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“Get out of the car.”

January 2, 2012

The luxury of extra time at home means added time for reading whatever I choose.  The past few days I chose Nick Kelsh’s How to Photograph Your Life: Capturing Everyday Moments with Your Camera and Your Heart.  Kelsh, a professional photographer, shot all the pictures for his book with his wife’s amateur digital pocket camera.  His goal was to show her what the camera could do.  In the section “How to Photograph a Landscape,” Kelsh tells the following story.

When I was in college, the great Life magazine photographer Alfred Eisenstadt came to speak.  “Do you have any advice for young photographers?” one of my fellow students asked.  “Yes,” he said.  “Get out of the car.” 

“Get out of the car.”  Maybe that should be a no-brainer.  But let’s face it, sometimes getting out of the car seems inefficient, a waste of time and energy.  Sometimes getting out of the car is messy, maybe even risky.  So why do it?  Because when you get out of the car, you make the decision to become a part of the landscape, to be fully engaged.  All of your senses are gathering information and the possibilities are endless.

“Get out of the car.”  What if Eisenstadt’s words aren’t just about shooting pictures?  What if those five words could launch us, fully present, into a new year?  Would we be better listeners out of the car?  Maybe standing on the landscape we would see the value in others, discover the strength in ourselves.  Maybe we would find we are capable of stepping into each day.  Choosing to be witness to our own life.  All of it.  The painful moments that threaten to paralyze us in our own fear of loss, and the moments of joy that call us to celebrate with abandon.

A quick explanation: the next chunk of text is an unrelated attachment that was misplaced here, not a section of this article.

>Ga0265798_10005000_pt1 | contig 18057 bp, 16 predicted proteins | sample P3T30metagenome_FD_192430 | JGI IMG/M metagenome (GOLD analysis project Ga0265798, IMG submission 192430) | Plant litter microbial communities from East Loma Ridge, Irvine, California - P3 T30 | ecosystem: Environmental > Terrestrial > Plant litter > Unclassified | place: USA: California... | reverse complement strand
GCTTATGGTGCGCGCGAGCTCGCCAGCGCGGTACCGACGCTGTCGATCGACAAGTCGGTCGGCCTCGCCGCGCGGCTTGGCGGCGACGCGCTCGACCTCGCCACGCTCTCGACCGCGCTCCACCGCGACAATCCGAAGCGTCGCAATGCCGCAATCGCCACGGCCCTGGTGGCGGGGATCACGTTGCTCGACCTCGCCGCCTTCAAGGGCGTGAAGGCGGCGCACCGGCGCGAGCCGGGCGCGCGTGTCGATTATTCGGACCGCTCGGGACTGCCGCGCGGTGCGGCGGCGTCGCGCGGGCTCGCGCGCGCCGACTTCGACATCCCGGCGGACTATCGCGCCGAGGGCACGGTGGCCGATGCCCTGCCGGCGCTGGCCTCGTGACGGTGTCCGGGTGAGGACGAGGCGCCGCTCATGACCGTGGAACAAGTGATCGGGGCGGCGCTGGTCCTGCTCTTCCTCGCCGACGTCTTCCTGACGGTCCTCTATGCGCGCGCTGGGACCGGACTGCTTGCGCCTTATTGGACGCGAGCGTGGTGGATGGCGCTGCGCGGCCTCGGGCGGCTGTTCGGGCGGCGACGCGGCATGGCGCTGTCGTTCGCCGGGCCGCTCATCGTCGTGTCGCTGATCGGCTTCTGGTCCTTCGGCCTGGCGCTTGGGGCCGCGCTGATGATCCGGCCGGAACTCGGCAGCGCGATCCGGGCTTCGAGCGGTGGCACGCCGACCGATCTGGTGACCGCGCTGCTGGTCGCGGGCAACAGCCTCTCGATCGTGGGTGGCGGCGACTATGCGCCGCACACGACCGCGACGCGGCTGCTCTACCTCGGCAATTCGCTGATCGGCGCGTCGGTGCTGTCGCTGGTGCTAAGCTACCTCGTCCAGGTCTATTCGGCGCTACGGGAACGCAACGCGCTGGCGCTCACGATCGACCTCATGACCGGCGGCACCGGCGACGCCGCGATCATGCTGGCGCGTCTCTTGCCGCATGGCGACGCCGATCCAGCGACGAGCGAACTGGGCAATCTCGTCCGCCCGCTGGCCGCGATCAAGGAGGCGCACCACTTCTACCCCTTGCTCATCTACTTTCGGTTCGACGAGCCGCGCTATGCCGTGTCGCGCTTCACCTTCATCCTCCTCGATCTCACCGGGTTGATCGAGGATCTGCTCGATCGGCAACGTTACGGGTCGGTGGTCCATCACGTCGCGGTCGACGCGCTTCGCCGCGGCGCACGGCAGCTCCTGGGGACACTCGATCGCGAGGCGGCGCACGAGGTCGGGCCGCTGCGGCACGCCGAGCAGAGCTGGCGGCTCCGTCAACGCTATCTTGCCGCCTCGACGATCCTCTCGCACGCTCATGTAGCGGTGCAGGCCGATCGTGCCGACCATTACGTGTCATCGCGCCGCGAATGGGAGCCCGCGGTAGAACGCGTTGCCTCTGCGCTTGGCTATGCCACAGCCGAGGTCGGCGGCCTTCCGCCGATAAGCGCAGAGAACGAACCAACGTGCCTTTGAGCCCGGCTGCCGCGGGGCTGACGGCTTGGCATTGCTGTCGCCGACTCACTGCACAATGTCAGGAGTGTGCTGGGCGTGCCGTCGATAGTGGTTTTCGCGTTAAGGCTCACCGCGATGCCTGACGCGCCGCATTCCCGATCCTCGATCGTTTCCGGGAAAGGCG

The textbook, The Master Student, presents “truths” for mastering school and life.  One of them is  “Be here now.”  Show up.  I hope the remaining 363 days of 2012 find you choosing to “get out of the car” to experience life from the landscape.

“There is beauty in the details if you only look for them.  One of the most beautiful nature shots I’ve ever taken was a close up of weeds growing in a ditch next to a junkyard.”–Nick Kelsh, How to Photograph Your Life

6 Comments leave one →
  1. January 3, 2012 12:47 am

    excellent post! I read Ram Dass Be Here Now 25 years ago and really you sum it up:

    “get out of the car”

    I NEED to get out of mine. Thank you for a new look at a new year.

    Peace, Jen

    • January 8, 2012 11:15 am

      Thank you for your comments and for sharing your own candid view of living life where your are for now. I just discovered I had not come back to respond to some comments. I wanted to read your recent post again this morning.

      Just as I began reading, I heard our own geese flying over and announcing their plan to head still further south. I think you’re right, there are no accidents in this world. I will be thinking about you as your January continues.

      Traveling mercies, Paulann

  2. January 3, 2012 4:28 am

    So true, so simple but so necessary to finding joy in whatever happens to be right here.

  3. January 8, 2012 8:11 am

    I’m getting out of the car from now on!

    • January 8, 2012 9:25 am

      I said that same thing to myself when I first read the quote and the backstory. I plan to see what 2012 looks like from that vantage point.

      FYI – When you read my recent post on the Heartbreak blog, please ignore the typos and missing words. Commenting from my iPad is risky business as the comment box won’t let me scroll back to read and correct. Really bugs me since “Murphy’s Law” means there will be something to correct. And then there are the auto-correct moments that no one in their right mind would choose as a substitute. Hope the comment is translatable enough to make sense.

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